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Published : Friday, 14 August, 2015 12:19 PM
MBA aspirants must be updated with General Awareness on current affairs. General awareness topics with analytically drawn conclusions will benefit you in XAT, IIFT, NMAT, SNAP ,CMAT, MAT, and later in Post exams screening Tests like WAT, GD & PI , Essay writing , Extempore Speech..
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When India got independence on August 15, 1947 and chose democratic form of the government, many countries in the world mocked India and predicted the collapse of Indian democracy by the middle of the 20th century. But for their dismay, India is today the largest democracy of the world.
At the same time when the world was divided into socialist and capitalist countries ushering the cold war, though India claimed to be a mixed economy having features of both socialism and capitalist form of economies, inclination of our first Prime Minister Jawaharlal Nehru towards socialism was not hidden from anyone. In fact socialism was mentioned in the preamble of the constitution as well.
Politically, India is one of the very successful countries of the world where a vibrant democracy has thrived for the last 69 years; however, as far as overall development is concerned, we are yet to reach into the league of developed countries.
Some of the significant indicators which would indicate how far India had travelled on the road to development since Independence in 1947 are as under:
Though GDP is not accepted as the sole indicator of development but everyone agrees that it is one of the most important criteria to check the level of economic development in a country. According to the World Bank, the per capita GDP of India in year 2013 was around US$1500. During the same year, per capita GDP for the US was US$ 53000. Though difference would be narrowed if it is calculated on the basis of purchasing power parity (PPP) but there is no denying of fact that India had to miles to go to put its foot in the league of developed countries on the basis of GDP per capita.
As already stated, GDP is not the sole criteria of per capita of income. Realising this fact, the United National Development Programme has started releasing the Human Development Index (HDI) which is a composite index of development measured on the basis of per capita GDP (the economic indicator), life expectancy (health indicator) and gross enrolment ratio (indicator of literacy). In the Human Development Report (HDR) of 2014, India was ranked 135 among 187 countries that were ranked on the basis of HDI. As per the HDI, India is a medium development country coming into the leagues of countries like Egypt, Mongolia, Pakistan, Nepal, South Africa, Indonesia etc. The top 5 countries on the basis of HDI are Norway, Australia, Switzerland, the Netherlands and the US.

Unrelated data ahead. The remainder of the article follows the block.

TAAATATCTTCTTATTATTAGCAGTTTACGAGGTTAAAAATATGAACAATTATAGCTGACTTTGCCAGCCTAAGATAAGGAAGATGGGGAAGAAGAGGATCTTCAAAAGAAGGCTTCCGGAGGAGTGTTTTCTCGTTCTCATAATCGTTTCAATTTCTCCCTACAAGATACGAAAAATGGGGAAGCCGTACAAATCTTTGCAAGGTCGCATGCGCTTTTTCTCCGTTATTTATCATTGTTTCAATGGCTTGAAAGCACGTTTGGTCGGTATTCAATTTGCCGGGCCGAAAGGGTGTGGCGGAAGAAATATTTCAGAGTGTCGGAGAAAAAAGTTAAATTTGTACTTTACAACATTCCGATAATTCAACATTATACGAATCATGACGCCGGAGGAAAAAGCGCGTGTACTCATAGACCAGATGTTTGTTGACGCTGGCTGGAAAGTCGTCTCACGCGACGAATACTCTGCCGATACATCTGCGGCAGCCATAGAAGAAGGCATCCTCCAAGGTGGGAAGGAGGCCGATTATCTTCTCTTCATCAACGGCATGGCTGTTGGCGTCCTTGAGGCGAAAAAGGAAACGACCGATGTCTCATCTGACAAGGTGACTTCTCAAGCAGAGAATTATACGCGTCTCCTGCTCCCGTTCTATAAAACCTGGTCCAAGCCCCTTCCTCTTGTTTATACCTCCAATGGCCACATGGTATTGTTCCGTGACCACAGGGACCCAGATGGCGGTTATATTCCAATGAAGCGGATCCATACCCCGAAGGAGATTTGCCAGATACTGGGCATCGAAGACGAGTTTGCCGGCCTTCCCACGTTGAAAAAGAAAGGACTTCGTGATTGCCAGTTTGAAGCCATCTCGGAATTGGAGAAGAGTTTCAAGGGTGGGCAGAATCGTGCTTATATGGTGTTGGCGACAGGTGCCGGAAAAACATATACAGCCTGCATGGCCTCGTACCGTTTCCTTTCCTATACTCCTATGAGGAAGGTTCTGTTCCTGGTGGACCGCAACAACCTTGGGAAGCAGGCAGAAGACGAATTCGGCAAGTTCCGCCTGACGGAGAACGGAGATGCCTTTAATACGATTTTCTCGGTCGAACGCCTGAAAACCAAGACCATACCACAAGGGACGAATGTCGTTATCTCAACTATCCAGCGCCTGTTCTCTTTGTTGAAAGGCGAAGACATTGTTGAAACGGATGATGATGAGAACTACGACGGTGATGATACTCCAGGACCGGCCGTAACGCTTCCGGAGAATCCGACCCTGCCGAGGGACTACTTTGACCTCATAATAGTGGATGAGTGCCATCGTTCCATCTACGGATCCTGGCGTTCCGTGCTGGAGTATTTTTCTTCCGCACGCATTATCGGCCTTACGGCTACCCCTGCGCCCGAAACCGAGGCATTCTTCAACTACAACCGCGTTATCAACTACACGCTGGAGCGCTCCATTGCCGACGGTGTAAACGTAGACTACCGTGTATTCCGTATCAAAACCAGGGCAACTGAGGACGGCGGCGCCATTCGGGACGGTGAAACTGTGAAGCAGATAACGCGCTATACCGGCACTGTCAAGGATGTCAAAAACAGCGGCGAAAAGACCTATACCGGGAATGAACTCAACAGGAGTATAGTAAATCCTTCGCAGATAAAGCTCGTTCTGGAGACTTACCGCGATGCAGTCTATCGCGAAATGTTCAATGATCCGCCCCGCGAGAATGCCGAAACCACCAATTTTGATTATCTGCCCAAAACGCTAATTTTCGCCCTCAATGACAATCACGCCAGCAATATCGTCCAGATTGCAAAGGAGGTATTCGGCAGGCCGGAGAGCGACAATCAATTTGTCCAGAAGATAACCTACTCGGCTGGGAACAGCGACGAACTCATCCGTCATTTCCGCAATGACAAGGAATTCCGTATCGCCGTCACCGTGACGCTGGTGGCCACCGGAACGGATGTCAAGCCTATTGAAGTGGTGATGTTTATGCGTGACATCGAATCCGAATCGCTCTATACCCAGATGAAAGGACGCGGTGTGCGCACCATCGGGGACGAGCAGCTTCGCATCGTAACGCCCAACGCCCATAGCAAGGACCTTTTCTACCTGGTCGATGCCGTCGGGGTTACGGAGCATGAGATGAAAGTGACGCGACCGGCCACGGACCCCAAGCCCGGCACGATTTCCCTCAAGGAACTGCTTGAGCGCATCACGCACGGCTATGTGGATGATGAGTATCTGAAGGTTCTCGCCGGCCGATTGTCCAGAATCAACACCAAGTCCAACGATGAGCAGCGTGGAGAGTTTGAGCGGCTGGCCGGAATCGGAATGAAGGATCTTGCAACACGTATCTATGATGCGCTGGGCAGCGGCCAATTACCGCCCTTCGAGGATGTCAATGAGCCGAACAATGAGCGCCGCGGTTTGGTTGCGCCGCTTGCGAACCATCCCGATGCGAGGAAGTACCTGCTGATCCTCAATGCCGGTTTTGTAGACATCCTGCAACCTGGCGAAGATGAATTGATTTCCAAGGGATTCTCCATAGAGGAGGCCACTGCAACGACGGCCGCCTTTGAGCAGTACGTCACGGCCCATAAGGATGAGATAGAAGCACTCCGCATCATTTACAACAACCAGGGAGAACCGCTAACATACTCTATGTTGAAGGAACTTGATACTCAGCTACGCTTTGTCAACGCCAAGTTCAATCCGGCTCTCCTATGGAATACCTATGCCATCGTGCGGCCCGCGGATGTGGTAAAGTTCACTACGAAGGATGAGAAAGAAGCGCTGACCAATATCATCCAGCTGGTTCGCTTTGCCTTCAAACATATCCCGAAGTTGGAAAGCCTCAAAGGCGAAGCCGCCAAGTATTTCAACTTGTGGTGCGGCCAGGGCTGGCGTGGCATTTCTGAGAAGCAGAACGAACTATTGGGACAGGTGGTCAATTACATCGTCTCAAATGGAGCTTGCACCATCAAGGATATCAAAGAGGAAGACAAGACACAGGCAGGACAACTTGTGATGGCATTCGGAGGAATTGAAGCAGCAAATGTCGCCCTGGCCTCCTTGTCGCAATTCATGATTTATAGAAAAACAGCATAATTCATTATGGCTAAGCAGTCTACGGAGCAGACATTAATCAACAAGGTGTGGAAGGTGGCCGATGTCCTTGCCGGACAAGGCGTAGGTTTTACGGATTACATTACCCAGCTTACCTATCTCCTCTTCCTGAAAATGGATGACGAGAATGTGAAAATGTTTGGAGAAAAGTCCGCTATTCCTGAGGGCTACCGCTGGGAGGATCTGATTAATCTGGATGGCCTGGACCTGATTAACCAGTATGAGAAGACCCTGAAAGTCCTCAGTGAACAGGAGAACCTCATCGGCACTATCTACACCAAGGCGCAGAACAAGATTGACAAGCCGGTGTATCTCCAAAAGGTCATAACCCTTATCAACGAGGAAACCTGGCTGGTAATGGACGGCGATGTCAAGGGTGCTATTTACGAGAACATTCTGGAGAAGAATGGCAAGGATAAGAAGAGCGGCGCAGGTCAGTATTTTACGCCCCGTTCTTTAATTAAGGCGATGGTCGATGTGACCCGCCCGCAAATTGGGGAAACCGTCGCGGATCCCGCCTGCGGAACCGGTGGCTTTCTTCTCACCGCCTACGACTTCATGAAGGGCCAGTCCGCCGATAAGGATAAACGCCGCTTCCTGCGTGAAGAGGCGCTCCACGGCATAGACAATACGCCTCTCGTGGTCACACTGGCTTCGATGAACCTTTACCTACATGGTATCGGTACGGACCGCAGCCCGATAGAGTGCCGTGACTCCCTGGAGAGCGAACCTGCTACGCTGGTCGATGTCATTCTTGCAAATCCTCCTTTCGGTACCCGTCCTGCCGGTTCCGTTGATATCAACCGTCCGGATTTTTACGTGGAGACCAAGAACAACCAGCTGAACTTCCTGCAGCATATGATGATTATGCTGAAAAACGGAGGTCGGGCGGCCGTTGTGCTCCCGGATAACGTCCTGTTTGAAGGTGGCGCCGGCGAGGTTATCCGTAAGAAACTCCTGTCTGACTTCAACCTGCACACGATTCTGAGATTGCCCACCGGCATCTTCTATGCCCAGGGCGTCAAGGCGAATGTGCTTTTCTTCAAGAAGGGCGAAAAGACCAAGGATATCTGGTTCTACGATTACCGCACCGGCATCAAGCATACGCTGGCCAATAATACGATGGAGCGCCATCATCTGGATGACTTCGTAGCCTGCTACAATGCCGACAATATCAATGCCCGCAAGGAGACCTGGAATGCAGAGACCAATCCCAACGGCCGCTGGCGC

In the global ranking of educational institutions, none of the Indian University ranks in top 200 universities of the world. The Indian Institute of Technology Bombay (IIT- B) which is the top ranked institute in India was placed at 222 in global ranking of institutions. If we exclude the few top notch institutes and universities in India, the standard of higher education is very traditional and pathetic where graduates and post graduates are produced just for the sake of getting tag of graduate. There is no university industry interface which would help in changing the structure of education according to the needs of industry. Recent controversies relating to fake degrees scandal had increased the gap between level of higher education in India and that of developed countries.
Innovation is the factor which economists believe would be the driver of future growth. The level of innovation in a country is determined by the level of research and development (R&D) taking place as well as the recognition of that R&D by filing patents on time. In the global list of countries ranked according to the filing of patents, India ranked 7th with 43,955 patents in 2012. However, 78% of these patents were filed by NRIs which means that only 22% of the patents were indigenous. It is because of the low level of research and development in the country. While countries like Japan and South Korea spends 3.67% and 4.36% of their GDP respectively, the R and D expenditure in India is less than 1%.
If we compare India to the countries like China, Singapore, etc. who were more or less at the same level of development in 1950, they are far ahead than India in every respect except the population growth. However, the social and political dimensions of China and Singapore are very different from India. India is a very diverse country unlike China with a thriving democracy and here any policy is not imposed upon its citizens but a consensus is reached. Similarly, India is not a small island nation like Singapore and here a pan India implementation is not as easy as in Singapore.
Despite all the challenges, India has scripted a very exemplary story of development by involving the every section of the society. Though India has yet to find itself in the queue of developed countries, there are areas like information technology, atomic research, and space research etc, where India is second to none.
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